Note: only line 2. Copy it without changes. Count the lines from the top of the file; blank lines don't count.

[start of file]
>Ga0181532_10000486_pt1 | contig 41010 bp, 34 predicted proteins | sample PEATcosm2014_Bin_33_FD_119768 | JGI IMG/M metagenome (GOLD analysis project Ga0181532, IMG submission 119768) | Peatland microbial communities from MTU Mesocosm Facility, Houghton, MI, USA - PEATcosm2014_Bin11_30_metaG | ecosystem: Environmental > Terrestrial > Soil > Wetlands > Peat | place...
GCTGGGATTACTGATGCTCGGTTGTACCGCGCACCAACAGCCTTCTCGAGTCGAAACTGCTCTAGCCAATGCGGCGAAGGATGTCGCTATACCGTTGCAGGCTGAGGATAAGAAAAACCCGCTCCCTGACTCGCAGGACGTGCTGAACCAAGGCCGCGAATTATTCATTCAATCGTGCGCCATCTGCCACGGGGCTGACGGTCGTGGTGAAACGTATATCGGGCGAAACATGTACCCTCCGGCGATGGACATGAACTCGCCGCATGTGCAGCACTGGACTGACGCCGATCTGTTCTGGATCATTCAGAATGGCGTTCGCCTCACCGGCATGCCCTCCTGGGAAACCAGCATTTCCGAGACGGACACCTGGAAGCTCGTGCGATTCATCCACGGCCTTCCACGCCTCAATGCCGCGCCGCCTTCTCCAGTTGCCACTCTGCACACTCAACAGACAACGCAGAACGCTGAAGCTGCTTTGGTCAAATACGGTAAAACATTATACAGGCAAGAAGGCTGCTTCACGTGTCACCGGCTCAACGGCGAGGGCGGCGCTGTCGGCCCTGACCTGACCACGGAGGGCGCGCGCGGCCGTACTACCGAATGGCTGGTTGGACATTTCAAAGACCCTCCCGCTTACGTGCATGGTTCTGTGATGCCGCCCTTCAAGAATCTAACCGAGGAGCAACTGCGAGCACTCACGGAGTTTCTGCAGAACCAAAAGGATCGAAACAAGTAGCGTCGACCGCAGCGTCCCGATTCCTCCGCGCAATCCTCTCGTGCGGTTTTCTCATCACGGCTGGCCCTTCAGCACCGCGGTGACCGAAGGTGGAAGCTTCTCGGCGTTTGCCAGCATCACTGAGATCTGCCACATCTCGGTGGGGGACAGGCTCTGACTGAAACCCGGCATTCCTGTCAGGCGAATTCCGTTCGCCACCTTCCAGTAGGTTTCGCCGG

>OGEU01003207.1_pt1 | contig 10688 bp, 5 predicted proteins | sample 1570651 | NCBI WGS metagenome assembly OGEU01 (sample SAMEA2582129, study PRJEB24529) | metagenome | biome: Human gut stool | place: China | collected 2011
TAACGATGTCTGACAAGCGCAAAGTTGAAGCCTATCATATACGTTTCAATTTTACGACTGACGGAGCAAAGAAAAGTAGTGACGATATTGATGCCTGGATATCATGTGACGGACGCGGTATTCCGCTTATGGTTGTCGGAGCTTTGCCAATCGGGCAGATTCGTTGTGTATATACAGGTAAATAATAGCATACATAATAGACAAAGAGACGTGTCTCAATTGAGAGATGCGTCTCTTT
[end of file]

GCTGGGATTACTGATGCTCGGTTGTACCGCGCACCAACAGCCTTCTCGAGTCGAAACTGCTCTAGCCAATGCGGCGAAGGATGTCGCTATACCGTTGCAGGCTGAGGATAAGAAAAACCCGCTCCCTGACTCGCAGGACGTGCTGAACCAAGGCCGCGAATTATTCATTCAATCGTGCGCCATCTGCCACGGGGCTGACGGTCGTGGTGAAACGTATATCGGGCGAAACATGTACCCTCCGGCGATGGACATGAACTCGCCGCATGTGCAGCACTGGACTGACGCCGATCTGTTCTGGATCATTCAGAATGGCGTTCGCCTCACCGGCATGCCCTCCTGGGAAACCAGCATTTCCGAGACGGACACCTGGAAGCTCGTGCGATTCATCCACGGCCTTCCACGCCTCAATGCCGCGCCGCCTTCTCCAGTTGCCACTCTGCACACTCAACAGACAACGCAGAACGCTGAAGCTGCTTTGGTCAAATACGGTAAAACATTATACAGGCAAGAAGGCTGCTTCACGTGTCACCGGCTCAACGGCGAGGGCGGCGCTGTCGGCCCTGACCTGACCACGGAGGGCGCGCGCGGCCGTACTACCGAATGGCTGGTTGGACATTTCAAAGACCCTCCCGCTTACGTGCATGGTTCTGTGATGCCGCCCTTCAAGAATCTAACCGAGGAGCAACTGCGAGCACTCACGGAGTTTCTGCAGAACCAAAAGGATCGAAACAAGTAGCGTCGACCGCAGCGTCCCGATTCCTCCGCGCAATCCTCTCGTGCGGTTTTCTCATCACGGCTGGCCCTTCAGCACCGCGGTGACCGAAGGTGGAAGCTTCTCGGCGTTTGCCAGCATCACTGAGATCTGCCACATCTCGGTGGGGGACAGGCTCTGACTGAAACCCGGCATTCCTGTCAGGCGAATTCCGTTCGCCACCTTCCAGTAGGTTTCGCCGG